The Fall of Catan

15 July, 2009

The Deviosi dynasty are licking their wounds after failing to dominate the Six Islands. The only ray of sunshine in this encounter was that the threats of the Kushites proved vain. The victors were the Hyskos, villainous Asiatics, who proved more devious than any of the Deviosi. The speed of their victory gave clear evidence of their total lack of scruples.

Their most egregious act was to land on an island to which the Deviosi clearly held first nation status and to build over the foundations of a settlement the Deviosi had started. With the wood they looted from this lawless act they went on to construct an impressive navy that united their far-flung holdings. And though there’s no denying the quality of the ships they built, that changes not a bit the black-hearted scurvy dogs that crew them!

Hail Lawrence, tyrant of Catan!

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As our Settlers group approaches its fifth year of play it’s fitting to see the world returning to the way it should be, the way it was—Marcus Deviosus has been hailed Lord of Catan three times consecutively. He need no longer stand in shame before the funeral masks of his illustrious ancestors who ruled Catan for many long and glorious years—before the family fell on hard times, had to go into exile, dogged by accusations of electoral irregularities, nepotism and embezzlement. Fortunately the prudence of those former leaders had provided a healthy balance in their Swiss bank account with which to fight such scurrilous accusations.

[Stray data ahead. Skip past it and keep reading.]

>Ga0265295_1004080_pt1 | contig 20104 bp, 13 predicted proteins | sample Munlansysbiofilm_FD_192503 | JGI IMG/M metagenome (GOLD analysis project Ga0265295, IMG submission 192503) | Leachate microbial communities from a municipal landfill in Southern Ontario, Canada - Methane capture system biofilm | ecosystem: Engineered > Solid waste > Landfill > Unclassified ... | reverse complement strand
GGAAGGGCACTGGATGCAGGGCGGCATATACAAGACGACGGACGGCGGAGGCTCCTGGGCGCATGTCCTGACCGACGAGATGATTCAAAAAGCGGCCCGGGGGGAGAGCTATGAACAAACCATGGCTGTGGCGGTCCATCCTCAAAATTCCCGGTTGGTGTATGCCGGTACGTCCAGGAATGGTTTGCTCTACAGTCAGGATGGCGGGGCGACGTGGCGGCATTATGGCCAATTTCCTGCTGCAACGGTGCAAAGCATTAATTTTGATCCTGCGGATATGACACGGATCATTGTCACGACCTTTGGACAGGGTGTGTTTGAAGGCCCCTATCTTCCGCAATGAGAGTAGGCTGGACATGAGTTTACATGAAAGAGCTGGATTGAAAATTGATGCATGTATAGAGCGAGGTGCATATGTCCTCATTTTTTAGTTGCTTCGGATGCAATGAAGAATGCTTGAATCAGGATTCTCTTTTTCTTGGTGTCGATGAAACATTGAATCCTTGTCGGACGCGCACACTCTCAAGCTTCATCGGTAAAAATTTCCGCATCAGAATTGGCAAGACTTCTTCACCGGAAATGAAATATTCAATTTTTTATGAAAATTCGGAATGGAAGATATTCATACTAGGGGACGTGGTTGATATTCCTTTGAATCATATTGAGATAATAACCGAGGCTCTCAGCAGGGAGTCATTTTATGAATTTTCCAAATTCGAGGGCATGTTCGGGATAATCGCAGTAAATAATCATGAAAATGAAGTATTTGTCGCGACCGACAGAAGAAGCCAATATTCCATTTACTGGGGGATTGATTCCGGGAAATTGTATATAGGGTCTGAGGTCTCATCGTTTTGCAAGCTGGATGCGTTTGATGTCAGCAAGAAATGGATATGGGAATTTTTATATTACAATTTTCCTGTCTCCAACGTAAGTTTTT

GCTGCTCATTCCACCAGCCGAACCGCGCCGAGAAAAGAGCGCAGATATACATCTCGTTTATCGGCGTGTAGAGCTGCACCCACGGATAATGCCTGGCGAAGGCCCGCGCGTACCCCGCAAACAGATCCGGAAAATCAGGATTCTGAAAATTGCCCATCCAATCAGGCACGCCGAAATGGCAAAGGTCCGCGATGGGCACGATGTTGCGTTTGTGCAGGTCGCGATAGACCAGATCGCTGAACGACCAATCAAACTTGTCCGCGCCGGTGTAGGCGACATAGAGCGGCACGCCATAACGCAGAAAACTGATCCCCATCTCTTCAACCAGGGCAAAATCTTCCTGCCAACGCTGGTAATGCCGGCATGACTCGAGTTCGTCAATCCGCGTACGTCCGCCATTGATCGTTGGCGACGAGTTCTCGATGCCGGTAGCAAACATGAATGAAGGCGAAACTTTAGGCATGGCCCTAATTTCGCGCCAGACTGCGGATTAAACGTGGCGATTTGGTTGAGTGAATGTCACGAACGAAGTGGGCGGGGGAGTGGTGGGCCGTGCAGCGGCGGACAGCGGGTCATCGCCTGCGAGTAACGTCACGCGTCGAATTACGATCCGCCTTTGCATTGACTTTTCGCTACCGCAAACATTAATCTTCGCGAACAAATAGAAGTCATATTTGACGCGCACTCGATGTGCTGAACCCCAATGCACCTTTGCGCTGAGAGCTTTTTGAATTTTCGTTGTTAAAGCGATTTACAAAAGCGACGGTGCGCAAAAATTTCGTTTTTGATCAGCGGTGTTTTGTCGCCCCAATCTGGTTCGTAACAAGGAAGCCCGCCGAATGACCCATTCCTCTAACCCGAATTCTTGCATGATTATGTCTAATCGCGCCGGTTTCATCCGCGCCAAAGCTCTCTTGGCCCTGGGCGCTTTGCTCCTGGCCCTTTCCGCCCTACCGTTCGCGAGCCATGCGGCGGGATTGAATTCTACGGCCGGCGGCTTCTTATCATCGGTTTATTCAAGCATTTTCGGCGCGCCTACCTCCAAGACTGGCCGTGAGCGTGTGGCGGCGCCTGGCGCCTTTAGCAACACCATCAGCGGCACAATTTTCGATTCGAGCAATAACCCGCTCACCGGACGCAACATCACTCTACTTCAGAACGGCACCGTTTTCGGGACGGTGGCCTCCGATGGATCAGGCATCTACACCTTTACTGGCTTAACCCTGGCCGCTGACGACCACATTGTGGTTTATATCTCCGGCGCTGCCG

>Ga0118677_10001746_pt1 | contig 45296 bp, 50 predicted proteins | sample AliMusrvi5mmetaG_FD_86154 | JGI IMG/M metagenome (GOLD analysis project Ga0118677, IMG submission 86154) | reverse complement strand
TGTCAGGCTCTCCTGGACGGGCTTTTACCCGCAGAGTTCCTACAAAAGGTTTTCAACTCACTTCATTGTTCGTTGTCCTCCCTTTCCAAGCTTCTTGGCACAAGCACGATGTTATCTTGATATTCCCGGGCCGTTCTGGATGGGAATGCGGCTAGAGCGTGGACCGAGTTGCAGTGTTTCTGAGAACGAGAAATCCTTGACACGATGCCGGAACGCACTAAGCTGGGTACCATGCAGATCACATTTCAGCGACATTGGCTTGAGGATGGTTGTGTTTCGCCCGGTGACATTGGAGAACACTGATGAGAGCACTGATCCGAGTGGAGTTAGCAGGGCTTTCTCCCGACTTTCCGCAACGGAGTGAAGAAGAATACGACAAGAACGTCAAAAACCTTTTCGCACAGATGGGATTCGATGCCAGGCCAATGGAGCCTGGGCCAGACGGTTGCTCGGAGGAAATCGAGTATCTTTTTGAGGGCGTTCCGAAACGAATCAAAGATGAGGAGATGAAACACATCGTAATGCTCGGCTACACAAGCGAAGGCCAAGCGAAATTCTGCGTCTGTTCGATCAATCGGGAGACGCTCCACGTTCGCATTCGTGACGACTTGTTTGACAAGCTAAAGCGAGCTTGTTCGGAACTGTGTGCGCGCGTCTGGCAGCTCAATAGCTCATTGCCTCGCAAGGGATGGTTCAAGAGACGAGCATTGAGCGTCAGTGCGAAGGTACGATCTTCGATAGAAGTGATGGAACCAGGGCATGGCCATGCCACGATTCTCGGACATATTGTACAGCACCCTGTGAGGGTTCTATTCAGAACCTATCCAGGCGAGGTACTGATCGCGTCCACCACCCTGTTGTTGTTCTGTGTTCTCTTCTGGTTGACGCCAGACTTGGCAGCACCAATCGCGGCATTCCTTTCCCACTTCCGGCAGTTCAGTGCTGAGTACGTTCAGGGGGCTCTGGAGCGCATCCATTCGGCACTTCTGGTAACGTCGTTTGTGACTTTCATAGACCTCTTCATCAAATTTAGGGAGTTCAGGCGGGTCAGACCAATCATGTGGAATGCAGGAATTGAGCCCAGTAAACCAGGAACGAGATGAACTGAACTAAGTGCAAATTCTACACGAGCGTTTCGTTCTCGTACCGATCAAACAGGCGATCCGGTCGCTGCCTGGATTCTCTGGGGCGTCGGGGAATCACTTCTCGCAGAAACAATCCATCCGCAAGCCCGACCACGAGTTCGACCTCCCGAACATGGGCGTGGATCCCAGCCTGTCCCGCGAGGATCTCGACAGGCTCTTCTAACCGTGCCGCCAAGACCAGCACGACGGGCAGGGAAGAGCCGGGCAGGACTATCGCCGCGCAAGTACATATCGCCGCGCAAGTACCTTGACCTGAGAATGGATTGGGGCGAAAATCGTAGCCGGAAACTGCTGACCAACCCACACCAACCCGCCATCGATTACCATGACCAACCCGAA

This week, having steered Catan to greater prosperity with a project of building Cities and Settlements (four of each) in the previous week, Marcus opened a new era of trade with Transcatania.

The first trade route from Transcatania saw a period of unprecedented upheaval. The flood of inferior Transcatanian goods saw an outbreak of brigandage and destructive military responses to it. Marcus, keeping a level head, deployed two armies, purely in a defensive posture which helped restore order.

Later his careful placement of Settlements allowed him to build two cities, four roads, and four ships in a matter of a few turns (3 iron and 2 grain per ‘9’ and 4 wood and 4 brick per ’10’—and 3 9’s and 2 10’s pretty much one after the other) This saw the construction of two more cities (an underhand Transcatanian monopoly on iron could only delay, not prevent this). The ships opened up a trade route, allowing the importation of quality Catanian wares to the benighted Transcatanians. Add another unit of peacekeepers and all Catan was hailing Marcus’ glorious victory.

Having said that, the ignoble Transcatanians were close behind—Josh was on 11 with a sprawling network of mud tracks and leaky boats that laid claim to the most impressive communications network.